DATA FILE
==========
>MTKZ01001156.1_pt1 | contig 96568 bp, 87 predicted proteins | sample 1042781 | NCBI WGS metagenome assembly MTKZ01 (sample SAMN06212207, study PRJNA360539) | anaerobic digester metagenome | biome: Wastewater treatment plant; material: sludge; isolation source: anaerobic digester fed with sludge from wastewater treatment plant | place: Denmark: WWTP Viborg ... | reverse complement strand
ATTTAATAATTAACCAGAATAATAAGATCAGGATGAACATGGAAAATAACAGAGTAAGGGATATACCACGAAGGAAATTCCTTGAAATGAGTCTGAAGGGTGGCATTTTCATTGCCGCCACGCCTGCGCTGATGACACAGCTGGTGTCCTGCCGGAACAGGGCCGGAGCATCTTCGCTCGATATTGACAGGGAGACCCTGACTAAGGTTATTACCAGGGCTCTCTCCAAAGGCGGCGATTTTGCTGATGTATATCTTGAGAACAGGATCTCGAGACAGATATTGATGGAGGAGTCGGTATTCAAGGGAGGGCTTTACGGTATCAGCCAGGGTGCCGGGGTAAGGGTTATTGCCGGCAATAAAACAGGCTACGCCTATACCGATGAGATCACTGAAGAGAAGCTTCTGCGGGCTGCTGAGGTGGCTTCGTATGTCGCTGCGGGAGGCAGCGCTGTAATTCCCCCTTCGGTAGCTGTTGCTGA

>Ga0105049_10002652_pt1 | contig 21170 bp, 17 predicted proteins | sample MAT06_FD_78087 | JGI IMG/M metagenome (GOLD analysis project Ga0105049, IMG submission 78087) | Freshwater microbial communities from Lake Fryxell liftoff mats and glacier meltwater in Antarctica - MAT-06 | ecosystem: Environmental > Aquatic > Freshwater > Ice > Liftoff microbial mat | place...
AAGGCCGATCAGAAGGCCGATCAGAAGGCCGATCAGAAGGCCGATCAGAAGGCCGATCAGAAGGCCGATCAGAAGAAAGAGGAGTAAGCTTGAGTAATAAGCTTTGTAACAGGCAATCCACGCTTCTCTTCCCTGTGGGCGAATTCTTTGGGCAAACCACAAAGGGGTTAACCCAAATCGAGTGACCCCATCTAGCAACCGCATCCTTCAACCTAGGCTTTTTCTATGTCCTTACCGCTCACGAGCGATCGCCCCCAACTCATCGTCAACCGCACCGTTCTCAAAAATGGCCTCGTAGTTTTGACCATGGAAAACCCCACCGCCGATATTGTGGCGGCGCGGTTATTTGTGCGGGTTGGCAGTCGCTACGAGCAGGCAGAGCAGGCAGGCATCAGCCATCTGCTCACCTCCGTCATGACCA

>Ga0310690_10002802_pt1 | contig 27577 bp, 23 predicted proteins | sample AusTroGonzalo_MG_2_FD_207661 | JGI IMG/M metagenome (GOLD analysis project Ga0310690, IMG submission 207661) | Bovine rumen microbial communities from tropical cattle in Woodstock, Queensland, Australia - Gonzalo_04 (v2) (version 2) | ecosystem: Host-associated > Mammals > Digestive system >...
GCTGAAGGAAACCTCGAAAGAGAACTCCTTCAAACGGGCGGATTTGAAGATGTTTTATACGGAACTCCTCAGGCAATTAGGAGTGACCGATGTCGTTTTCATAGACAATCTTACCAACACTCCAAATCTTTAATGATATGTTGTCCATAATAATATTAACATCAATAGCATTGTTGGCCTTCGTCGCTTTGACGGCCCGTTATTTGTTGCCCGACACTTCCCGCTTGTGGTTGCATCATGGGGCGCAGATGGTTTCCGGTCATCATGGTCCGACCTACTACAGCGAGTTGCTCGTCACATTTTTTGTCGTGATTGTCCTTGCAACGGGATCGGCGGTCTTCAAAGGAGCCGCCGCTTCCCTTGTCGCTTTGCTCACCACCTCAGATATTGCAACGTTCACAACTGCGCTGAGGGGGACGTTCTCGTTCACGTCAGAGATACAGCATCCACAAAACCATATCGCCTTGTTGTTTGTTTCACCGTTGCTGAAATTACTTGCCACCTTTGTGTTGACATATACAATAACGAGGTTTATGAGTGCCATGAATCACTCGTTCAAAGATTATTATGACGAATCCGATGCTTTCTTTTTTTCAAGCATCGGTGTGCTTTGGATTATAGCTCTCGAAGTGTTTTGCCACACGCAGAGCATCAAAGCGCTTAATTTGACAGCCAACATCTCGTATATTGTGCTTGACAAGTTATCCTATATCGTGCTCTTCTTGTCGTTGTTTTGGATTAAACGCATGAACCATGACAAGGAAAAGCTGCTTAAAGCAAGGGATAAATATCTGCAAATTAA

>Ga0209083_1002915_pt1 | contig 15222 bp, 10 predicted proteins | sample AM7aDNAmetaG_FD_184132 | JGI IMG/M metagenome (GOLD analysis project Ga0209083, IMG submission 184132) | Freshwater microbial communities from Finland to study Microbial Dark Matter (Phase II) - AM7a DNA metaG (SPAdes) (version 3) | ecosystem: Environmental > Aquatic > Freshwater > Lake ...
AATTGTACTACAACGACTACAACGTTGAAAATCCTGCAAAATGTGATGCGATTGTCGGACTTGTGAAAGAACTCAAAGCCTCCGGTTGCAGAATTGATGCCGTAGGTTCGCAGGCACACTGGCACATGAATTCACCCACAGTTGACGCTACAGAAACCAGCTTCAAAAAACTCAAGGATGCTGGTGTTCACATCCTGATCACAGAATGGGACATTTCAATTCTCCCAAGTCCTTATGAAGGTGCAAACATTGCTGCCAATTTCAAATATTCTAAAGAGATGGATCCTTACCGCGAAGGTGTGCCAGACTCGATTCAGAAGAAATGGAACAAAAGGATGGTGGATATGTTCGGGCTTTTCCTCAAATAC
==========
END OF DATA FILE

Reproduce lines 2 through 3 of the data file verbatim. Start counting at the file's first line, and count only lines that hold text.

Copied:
ATTTAATAATTAACCAGAATAATAAGATCAGGATGAACATGGAAAATAACAGAGTAAGGGATATACCACGAAGGAAATTCCTTGAAATGAGTCTGAAGGGTGGCATTTTCATTGCCGCCACGCCTGCGCTGATGACACAGCTGGTGTCCTGCCGGAACAGGGCCGGAGCATCTTCGCTCGATATTGACAGGGAGACCCTGACTAAGGTTATTACCAGGGCTCTCTCCAAAGGCGGCGATTTTGCTGATGTATATCTTGAGAACAGGATCTCGAGACAGATATTGATGGAGGAGTCGGTATTCAAGGGAGGGCTTTACGGTATCAGCCAGGGTGCCGGGGTAAGGGTTATTGCCGGCAATAAAACAGGCTACGCCTATACCGATGAGATCACTGAAGAGAAGCTTCTGCGGGCTGCTGAGGTGGCTTCGTATGTCGCTGCGGGAGGCAGCGCTGTAATTCCCCCTTCGGTAGCTGTTGCTGA

>Ga0105049_10002652_pt1 | contig 21170 bp, 17 predicted proteins | sample MAT06_FD_78087 | JGI IMG/M metagenome (GOLD analysis project Ga0105049, IMG submission 78087) | Freshwater microbial communities from Lake Fryxell liftoff mats and glacier meltwater in Antarctica - MAT-06 | ecosystem: Environmental > Aquatic > Freshwater > Ice > Liftoff microbial mat | place...